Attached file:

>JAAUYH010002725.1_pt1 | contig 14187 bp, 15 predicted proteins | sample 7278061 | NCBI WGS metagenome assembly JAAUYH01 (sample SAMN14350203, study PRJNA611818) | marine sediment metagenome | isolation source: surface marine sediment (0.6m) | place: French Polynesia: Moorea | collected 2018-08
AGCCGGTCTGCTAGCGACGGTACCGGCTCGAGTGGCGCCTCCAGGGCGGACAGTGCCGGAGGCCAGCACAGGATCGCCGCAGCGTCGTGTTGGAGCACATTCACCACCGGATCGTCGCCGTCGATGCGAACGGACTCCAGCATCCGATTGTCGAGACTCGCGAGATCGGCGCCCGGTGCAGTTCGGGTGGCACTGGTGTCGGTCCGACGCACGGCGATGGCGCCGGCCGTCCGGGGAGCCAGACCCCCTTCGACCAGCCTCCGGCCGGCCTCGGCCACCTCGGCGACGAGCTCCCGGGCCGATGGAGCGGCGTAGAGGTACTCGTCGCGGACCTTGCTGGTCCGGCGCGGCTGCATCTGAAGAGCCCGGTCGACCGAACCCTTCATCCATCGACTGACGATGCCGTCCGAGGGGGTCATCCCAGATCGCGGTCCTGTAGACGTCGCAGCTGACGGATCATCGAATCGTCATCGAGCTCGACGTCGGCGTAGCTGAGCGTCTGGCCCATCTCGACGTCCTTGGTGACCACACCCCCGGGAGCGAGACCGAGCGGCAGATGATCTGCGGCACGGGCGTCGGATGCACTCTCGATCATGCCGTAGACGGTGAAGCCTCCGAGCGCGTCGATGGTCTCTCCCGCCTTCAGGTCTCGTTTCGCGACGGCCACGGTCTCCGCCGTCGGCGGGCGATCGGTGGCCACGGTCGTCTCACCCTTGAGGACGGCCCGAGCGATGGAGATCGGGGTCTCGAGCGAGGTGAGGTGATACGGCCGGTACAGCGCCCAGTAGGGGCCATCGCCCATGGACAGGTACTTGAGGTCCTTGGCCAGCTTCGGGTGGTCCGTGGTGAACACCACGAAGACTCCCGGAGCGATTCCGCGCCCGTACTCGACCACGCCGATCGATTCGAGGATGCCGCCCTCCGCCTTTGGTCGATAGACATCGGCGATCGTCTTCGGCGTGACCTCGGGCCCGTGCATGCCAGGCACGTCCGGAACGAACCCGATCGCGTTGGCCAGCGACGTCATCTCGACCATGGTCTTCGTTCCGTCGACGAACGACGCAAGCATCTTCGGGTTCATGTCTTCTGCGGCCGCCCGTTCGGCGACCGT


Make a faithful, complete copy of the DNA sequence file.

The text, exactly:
>JAAUYH010002725.1_pt1 | contig 14187 bp, 15 predicted proteins | sample 7278061 | NCBI WGS metagenome assembly JAAUYH01 (sample SAMN14350203, study PRJNA611818) | marine sediment metagenome | isolation source: surface marine sediment (0.6m) | place: French Polynesia: Moorea | collected 2018-08
AGCCGGTCTGCTAGCGACGGTACCGGCTCGAGTGGCGCCTCCAGGGCGGACAGTGCCGGAGGCCAGCACAGGATCGCCGCAGCGTCGTGTTGGAGCACATTCACCACCGGATCGTCGCCGTCGATGCGAACGGACTCCAGCATCCGATTGTCGAGACTCGCGAGATCGGCGCCCGGTGCAGTTCGGGTGGCACTGGTGTCGGTCCGACGCACGGCGATGGCGCCGGCCGTCCGGGGAGCCAGACCCCCTTCGACCAGCCTCCGGCCGGCCTCGGCCACCTCGGCGACGAGCTCCCGGGCCGATGGAGCGGCGTAGAGGTACTCGTCGCGGACCTTGCTGGTCCGGCGCGGCTGCATCTGAAGAGCCCGGTCGACCGAACCCTTCATCCATCGACTGACGATGCCGTCCGAGGGGGTCATCCCAGATCGCGGTCCTGTAGACGTCGCAGCTGACGGATCATCGAATCGTCATCGAGCTCGACGTCGGCGTAGCTGAGCGTCTGGCCCATCTCGACGTCCTTGGTGACCACACCCCCGGGAGCGAGACCGAGCGGCAGATGATCTGCGGCACGGGCGTCGGATGCACTCTCGATCATGCCGTAGACGGTGAAGCCTCCGAGCGCGTCGATGGTCTCTCCCGCCTTCAGGTCTCGTTTCGCGACGGCCACGGTCTCCGCCGTCGGCGGGCGATCGGTGGCCACGGTCGTCTCACCCTTGAGGACGGCCCGAGCGATGGAGATCGGGGTCTCGAGCGAGGTGAGGTGATACGGCCGGTACAGCGCCCAGTAGGGGCCATCGCCCATGGACAGGTACTTGAGGTCCTTGGCCAGCTTCGGGTGGTCCGTGGTGAACACCACGAAGACTCCCGGAGCGATTCCGCGCCCGTACTCGACCACGCCGATCGATTCGAGGATGCCGCCCTCCGCCTTTGGTCGATAGACATCGGCGATCGTCTTCGGCGTGACCTCGGGCCCGTGCATGCCAGGCACGTCCGGAACGAACCCGATCGCGTTGGCCAGCGACGTCATCTCGACCATGGTCTTCGTTCCGTCGACGAACGACGCAAGCATCTTCGGGTTCATGTCTTCTGCGGCCGCCCGTTCGGCGACCGT